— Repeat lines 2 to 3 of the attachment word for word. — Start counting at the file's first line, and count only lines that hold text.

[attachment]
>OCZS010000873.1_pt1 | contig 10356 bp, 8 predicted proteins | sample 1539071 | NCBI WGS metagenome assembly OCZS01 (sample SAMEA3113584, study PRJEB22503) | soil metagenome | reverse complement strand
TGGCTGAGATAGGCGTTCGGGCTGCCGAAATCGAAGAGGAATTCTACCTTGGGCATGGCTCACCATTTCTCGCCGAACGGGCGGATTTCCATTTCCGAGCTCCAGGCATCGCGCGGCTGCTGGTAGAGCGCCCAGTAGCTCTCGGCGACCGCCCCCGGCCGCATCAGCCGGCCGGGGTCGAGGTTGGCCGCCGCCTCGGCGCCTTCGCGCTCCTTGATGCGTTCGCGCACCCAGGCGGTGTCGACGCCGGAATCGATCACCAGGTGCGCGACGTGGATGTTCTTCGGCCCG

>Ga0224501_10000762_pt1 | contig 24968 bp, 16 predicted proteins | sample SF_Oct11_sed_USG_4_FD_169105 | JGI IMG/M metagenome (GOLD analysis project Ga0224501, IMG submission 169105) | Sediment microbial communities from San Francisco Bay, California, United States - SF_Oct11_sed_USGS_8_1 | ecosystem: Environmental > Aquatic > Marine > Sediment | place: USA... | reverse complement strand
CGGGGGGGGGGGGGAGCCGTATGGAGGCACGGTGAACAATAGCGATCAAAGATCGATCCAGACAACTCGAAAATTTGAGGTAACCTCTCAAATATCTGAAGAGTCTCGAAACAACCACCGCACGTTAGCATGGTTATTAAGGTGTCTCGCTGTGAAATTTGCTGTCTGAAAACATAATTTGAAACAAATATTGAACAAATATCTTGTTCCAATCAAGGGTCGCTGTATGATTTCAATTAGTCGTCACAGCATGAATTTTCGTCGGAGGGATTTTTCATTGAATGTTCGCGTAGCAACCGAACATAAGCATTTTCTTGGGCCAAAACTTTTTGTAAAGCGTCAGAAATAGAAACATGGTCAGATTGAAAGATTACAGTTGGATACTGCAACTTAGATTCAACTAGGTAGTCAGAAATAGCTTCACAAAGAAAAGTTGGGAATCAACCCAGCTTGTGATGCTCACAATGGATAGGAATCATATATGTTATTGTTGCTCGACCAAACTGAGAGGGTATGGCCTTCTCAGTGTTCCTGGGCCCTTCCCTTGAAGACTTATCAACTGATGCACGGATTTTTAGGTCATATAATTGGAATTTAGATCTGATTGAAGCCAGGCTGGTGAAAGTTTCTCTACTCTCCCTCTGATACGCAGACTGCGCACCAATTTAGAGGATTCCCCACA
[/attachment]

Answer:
TGGCTGAGATAGGCGTTCGGGCTGCCGAAATCGAAGAGGAATTCTACCTTGGGCATGGCTCACCATTTCTCGCCGAACGGGCGGATTTCCATTTCCGAGCTCCAGGCATCGCGCGGCTGCTGGTAGAGCGCCCAGTAGCTCTCGGCGACCGCCCCCGGCCGCATCAGCCGGCCGGGGTCGAGGTTGGCCGCCGCCTCGGCGCCTTCGCGCTCCTTGATGCGTTCGCGCACCCAGGCGGTGTCGACGCCGGAATCGATCACCAGGTGCGCGACGTGGATGTTCTTCGGCCCG

>Ga0224501_10000762_pt1 | contig 24968 bp, 16 predicted proteins | sample SF_Oct11_sed_USG_4_FD_169105 | JGI IMG/M metagenome (GOLD analysis project Ga0224501, IMG submission 169105) | Sediment microbial communities from San Francisco Bay, California, United States - SF_Oct11_sed_USGS_8_1 | ecosystem: Environmental > Aquatic > Marine > Sediment | place: USA... | reverse complement strand